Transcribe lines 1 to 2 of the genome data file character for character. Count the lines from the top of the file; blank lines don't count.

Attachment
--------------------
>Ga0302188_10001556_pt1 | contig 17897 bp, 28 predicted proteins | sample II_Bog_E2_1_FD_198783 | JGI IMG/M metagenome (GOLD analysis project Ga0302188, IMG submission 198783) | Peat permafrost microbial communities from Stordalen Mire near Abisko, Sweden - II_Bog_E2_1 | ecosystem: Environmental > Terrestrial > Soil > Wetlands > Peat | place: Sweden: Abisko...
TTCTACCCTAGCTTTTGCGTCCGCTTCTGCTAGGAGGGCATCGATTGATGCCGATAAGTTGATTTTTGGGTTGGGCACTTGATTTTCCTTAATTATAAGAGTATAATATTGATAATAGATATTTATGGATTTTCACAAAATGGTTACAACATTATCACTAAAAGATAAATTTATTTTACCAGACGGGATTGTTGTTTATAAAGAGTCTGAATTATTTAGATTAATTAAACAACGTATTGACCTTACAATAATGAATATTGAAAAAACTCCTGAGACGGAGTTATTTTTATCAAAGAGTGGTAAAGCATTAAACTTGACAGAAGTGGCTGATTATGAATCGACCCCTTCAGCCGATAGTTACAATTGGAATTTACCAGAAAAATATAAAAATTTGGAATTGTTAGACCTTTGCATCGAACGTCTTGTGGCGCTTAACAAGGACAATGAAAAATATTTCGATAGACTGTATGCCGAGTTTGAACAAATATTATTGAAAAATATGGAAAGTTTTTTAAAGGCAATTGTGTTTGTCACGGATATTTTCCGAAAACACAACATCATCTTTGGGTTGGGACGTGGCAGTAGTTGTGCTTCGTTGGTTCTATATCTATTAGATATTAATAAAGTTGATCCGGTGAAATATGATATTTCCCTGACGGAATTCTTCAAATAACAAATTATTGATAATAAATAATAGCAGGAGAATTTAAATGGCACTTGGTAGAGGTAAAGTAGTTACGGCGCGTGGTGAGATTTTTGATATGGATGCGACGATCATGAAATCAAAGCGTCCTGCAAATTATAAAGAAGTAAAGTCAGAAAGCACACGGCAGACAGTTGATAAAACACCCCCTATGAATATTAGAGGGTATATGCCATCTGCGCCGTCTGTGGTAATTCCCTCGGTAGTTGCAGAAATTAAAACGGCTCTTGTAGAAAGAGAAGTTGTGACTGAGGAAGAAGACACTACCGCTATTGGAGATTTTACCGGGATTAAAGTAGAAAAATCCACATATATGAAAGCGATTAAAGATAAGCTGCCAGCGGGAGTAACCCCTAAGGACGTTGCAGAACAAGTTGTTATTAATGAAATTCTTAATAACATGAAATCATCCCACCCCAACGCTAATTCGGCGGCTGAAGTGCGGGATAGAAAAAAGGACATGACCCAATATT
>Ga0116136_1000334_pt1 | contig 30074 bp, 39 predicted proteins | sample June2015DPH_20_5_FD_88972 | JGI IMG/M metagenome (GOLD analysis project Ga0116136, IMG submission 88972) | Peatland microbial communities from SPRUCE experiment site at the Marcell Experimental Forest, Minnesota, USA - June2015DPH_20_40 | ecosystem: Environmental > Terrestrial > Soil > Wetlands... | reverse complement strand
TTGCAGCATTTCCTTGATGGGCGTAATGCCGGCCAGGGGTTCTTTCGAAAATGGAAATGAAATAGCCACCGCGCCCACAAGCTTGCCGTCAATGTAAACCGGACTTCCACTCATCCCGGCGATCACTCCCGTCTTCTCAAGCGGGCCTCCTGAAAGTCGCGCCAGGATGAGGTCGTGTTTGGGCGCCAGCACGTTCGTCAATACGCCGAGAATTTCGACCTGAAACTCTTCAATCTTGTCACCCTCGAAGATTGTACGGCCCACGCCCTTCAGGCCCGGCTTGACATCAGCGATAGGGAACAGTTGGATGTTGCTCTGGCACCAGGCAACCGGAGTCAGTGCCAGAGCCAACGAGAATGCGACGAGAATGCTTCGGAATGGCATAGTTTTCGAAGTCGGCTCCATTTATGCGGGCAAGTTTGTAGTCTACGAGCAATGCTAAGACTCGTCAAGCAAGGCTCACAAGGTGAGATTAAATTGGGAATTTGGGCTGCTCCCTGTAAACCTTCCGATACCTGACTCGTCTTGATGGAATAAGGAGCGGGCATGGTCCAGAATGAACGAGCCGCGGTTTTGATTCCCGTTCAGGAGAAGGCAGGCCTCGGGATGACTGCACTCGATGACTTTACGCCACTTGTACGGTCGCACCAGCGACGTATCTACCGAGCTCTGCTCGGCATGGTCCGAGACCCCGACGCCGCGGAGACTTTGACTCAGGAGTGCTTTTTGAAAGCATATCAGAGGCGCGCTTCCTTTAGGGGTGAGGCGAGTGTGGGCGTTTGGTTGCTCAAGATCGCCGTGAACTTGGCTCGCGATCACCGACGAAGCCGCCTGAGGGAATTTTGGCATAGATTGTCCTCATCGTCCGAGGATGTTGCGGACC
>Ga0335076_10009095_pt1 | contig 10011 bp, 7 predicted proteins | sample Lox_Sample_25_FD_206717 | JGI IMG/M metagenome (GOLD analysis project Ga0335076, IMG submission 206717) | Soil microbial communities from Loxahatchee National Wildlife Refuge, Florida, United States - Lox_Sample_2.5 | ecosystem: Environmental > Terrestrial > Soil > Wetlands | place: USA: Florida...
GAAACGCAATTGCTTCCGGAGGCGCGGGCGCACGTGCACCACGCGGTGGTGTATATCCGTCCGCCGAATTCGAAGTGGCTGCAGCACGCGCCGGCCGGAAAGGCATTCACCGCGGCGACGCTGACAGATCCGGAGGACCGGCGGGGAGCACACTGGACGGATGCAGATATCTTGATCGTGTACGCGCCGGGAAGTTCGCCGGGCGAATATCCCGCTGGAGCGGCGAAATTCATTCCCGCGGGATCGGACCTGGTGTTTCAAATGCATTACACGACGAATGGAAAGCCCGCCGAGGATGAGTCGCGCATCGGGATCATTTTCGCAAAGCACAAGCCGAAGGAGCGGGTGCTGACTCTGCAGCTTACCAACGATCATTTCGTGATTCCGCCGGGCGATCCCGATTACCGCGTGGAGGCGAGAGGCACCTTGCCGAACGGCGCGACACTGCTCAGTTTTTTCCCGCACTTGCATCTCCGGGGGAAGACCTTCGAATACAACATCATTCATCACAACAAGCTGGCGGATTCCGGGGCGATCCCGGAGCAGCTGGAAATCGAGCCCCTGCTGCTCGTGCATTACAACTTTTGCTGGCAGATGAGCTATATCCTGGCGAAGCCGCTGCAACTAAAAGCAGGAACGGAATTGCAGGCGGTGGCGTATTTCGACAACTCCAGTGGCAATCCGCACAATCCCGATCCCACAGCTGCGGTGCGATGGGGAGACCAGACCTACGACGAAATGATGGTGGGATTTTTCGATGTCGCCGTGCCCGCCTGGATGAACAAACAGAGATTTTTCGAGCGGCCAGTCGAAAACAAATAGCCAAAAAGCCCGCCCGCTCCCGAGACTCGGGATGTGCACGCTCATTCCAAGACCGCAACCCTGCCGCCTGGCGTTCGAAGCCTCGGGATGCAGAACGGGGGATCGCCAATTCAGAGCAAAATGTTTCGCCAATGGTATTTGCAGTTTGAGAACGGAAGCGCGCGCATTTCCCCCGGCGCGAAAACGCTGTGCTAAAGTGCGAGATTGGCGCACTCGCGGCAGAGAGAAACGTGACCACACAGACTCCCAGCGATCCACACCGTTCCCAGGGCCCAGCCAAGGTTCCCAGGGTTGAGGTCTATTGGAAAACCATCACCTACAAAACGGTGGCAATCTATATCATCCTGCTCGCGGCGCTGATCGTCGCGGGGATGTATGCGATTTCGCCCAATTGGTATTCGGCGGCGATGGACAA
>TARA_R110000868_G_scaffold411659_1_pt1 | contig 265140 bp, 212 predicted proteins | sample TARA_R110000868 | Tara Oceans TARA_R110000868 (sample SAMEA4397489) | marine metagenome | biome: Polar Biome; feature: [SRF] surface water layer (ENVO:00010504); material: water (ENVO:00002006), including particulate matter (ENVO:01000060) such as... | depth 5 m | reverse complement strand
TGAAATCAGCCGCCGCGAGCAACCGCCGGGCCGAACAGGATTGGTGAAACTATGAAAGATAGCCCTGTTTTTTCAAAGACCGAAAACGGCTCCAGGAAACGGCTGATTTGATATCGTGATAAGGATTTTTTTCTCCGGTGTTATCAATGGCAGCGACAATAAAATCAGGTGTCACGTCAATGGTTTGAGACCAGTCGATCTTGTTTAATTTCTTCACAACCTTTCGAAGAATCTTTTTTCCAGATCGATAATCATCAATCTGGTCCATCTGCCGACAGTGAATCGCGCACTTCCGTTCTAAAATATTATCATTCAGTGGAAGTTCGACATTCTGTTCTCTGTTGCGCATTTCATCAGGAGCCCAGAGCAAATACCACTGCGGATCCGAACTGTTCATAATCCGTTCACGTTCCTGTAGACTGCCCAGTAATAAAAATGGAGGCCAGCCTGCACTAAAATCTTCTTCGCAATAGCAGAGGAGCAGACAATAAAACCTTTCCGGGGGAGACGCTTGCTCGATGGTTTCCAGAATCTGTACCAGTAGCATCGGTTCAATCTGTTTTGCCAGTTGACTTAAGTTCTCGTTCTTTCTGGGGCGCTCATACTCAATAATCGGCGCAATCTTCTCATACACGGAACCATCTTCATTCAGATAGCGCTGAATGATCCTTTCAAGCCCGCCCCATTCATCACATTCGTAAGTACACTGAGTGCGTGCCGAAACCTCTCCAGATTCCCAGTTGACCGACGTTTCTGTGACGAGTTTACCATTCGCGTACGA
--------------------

>Ga0302188_10001556_pt1 | contig 17897 bp, 28 predicted proteins | sample II_Bog_E2_1_FD_198783 | JGI IMG/M metagenome (GOLD analysis project Ga0302188, IMG submission 198783) | Peat permafrost microbial communities from Stordalen Mire near Abisko, Sweden - II_Bog_E2_1 | ecosystem: Environmental > Terrestrial > Soil > Wetlands > Peat | place: Sweden: Abisko...
TTCTACCCTAGCTTTTGCGTCCGCTTCTGCTAGGAGGGCATCGATTGATGCCGATAAGTTGATTTTTGGGTTGGGCACTTGATTTTCCTTAATTATAAGAGTATAATATTGATAATAGATATTTATGGATTTTCACAAAATGGTTACAACATTATCACTAAAAGATAAATTTATTTTACCAGACGGGATTGTTGTTTATAAAGAGTCTGAATTATTTAGATTAATTAAACAACGTATTGACCTTACAATAATGAATATTGAAAAAACTCCTGAGACGGAGTTATTTTTATCAAAGAGTGGTAAAGCATTAAACTTGACAGAAGTGGCTGATTATGAATCGACCCCTTCAGCCGATAGTTACAATTGGAATTTACCAGAAAAATATAAAAATTTGGAATTGTTAGACCTTTGCATCGAACGTCTTGTGGCGCTTAACAAGGACAATGAAAAATATTTCGATAGACTGTATGCCGAGTTTGAACAAATATTATTGAAAAATATGGAAAGTTTTTTAAAGGCAATTGTGTTTGTCACGGATATTTTCCGAAAACACAACATCATCTTTGGGTTGGGACGTGGCAGTAGTTGTGCTTCGTTGGTTCTATATCTATTAGATATTAATAAAGTTGATCCGGTGAAATATGATATTTCCCTGACGGAATTCTTCAAATAACAAATTATTGATAATAAATAATAGCAGGAGAATTTAAATGGCACTTGGTAGAGGTAAAGTAGTTACGGCGCGTGGTGAGATTTTTGATATGGATGCGACGATCATGAAATCAAAGCGTCCTGCAAATTATAAAGAAGTAAAGTCAGAAAGCACACGGCAGACAGTTGATAAAACACCCCCTATGAATATTAGAGGGTATATGCCATCTGCGCCGTCTGTGGTAATTCCCTCGGTAGTTGCAGAAATTAAAACGGCTCTTGTAGAAAGAGAAGTTGTGACTGAGGAAGAAGACACTACCGCTATTGGAGATTTTACCGGGATTAAAGTAGAAAAATCCACATATATGAAAGCGATTAAAGATAAGCTGCCAGCGGGAGTAACCCCTAAGGACGTTGCAGAACAAGTTGTTATTAATGAAATTCTTAATAACATGAAATCATCCCACCCCAACGCTAATTCGGCGGCTGAAGTGCGGGATAGAAAAAAGGACATGACCCAATATT